Apology for involvement in police weapons program not enough for protesters
Mike Szymanski | April 25, 2016
Support LA School Report's year-end campaign. All donations will be matched dollar for dollar.
The Fight for the Soul of the Cities, which has disrupted school meetings with calls to end the militarization of school police and reduce their forces, said they are not satisfied with the response from the LA Unified school board.
After students and activists protested Friday afternoon outside LA Unified’s Beaudry headquarters, school board members Steve Zimmer, George McKenna and Monica Garcia issued statements about the 1033 program that allowed school police to get excess military weapons from the federal government.
Only one response, from Garcia, seemed to come close to the apology the group had demanded. She wrote: “I regret that LAUSD’s participation in the 1033 program may have caused a lapse in the trust LAUSD was building with many community partners including the Dignity in Schools Campaign. I apologize for any misunderstanding caused by this participation and the perception among some that LAUSD seeks to perpetuate policies of division instead of creating communities that are safe, supportive and successful.”
Eric Mann, executive director of the protest group, said Garcia’s statement “is a start, but it’s not enough.” He added, “We want the school police to be cut by half, it will save the district money. And the statements from Zimmer and McKenna were just insulting.” At the demonstration, Mann thanked Garcia and said, “I believe her letter is a true first step of good faith and is in sharp contrast to the misleading and hostile letter that Steve Zimmer and George McKenna wrote.”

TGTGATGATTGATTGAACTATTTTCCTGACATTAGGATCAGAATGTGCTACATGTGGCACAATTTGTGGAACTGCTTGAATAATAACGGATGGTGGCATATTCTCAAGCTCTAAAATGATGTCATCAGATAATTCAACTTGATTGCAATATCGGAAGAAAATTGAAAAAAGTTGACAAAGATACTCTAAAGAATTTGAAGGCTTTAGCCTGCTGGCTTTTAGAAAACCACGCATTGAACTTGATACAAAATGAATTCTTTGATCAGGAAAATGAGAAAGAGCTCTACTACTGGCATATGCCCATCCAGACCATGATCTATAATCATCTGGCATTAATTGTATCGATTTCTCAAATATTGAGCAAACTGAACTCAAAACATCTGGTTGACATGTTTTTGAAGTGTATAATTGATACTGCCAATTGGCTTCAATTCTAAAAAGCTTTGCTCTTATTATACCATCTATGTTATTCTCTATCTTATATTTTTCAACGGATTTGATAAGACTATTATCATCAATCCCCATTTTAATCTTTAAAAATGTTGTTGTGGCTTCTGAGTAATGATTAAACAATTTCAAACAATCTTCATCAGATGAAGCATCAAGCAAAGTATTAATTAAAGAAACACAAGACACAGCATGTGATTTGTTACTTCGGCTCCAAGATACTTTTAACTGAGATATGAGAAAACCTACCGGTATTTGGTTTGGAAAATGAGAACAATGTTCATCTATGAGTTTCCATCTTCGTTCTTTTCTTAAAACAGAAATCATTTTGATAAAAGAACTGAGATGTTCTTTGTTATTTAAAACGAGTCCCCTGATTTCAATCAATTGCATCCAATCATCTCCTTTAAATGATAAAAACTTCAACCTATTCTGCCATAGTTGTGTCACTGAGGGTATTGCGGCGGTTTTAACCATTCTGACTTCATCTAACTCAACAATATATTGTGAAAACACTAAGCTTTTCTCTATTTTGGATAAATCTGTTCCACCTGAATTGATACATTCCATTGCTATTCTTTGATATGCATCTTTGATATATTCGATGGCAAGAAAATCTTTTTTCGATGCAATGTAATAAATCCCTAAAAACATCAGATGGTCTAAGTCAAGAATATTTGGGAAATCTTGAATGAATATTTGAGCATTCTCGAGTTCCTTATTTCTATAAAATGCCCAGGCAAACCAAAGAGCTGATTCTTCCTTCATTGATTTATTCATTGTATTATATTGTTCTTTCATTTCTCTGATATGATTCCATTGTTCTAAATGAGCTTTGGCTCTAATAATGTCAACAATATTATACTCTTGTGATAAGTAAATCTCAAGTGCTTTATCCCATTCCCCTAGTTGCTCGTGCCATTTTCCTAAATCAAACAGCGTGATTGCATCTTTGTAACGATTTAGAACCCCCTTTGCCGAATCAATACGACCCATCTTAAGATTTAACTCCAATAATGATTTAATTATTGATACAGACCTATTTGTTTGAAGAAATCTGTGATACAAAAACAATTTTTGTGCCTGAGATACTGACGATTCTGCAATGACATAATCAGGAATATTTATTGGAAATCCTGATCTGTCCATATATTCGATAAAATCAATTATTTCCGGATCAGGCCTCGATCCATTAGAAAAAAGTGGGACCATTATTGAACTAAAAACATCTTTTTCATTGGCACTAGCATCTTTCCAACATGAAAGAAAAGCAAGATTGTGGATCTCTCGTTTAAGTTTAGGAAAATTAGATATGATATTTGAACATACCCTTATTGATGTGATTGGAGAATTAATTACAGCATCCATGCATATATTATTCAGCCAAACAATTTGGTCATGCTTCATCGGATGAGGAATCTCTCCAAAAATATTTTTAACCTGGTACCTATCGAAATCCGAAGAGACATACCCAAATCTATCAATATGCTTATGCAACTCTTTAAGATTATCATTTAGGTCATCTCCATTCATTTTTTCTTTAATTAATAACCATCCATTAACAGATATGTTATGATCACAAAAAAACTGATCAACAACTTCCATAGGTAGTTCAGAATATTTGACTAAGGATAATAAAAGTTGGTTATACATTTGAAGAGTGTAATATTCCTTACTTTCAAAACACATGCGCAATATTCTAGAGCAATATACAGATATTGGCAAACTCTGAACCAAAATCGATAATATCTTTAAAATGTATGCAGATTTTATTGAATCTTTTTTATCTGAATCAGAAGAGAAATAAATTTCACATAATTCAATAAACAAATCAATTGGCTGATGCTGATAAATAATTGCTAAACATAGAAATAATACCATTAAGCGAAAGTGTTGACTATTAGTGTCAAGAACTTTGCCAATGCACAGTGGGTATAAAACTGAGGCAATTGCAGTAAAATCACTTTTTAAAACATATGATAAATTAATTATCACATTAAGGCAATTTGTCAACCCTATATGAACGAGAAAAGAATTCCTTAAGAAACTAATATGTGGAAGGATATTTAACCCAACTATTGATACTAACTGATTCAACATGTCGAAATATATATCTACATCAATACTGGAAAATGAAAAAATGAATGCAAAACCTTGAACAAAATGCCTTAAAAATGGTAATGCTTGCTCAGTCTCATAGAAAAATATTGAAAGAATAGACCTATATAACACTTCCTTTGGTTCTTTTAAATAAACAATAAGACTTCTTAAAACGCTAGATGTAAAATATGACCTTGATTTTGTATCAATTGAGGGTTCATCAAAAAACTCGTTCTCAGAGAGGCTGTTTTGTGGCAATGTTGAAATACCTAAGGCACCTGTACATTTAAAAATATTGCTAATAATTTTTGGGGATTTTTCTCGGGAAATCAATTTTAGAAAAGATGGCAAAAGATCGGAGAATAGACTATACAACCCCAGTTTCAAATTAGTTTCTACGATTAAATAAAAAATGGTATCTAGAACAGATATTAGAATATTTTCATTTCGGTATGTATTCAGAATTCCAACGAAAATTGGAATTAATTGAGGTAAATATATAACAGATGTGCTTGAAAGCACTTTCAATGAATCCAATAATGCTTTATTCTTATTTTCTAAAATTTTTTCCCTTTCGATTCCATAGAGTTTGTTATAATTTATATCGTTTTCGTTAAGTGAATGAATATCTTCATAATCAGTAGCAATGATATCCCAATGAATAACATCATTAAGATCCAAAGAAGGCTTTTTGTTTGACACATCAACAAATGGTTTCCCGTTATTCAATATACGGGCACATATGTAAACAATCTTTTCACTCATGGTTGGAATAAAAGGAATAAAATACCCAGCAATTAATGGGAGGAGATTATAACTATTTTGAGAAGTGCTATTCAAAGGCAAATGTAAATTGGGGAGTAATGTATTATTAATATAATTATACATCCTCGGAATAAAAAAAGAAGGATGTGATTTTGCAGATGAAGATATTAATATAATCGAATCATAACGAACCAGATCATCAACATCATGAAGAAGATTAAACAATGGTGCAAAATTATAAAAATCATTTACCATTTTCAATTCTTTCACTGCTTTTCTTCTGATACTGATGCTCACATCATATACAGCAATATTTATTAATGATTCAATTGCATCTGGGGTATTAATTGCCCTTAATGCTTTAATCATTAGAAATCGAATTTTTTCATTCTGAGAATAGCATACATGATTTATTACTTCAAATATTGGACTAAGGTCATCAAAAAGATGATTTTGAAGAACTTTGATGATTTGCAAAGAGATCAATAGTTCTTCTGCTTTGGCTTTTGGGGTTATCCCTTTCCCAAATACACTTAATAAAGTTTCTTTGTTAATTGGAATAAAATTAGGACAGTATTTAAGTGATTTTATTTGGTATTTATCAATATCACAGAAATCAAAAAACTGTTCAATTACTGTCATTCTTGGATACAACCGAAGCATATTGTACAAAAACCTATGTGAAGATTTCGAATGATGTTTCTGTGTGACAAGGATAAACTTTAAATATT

On Friday in anticipation of the protest, school board president Zimmer and McKenna issued a statement reading: “The district has publicly stated numerous times that the Los Angeles School Police Department is no longer in possession of any weapons or equipment acquired through the Military Excess Property Program, commonly referred to as the 1033 program. We respect the many different views surrounding this important issue. We also understand that there has been confusion about this issue and so it is important to reiterate: LA Unified has ended participation in this program.”
The school police have returned the automatic weapons, three grenade launchers and small tank they acquired through the program.
McKenna was chairing the Committee of the Whole meeting last month when the group disrupted it for half an hour. In the statement, McKenna said, “The district will always respect the rights of organizations to peaceably assemble and protest, and we look forward to continuing our important work with all community groups on the many issues of civil rights, immigrant rights and education equity that affect the lives of our children and families every day.”
Mann said, “It’s safer for the schools to not have a school police that has military weapons.” He added that their protests are not yet over.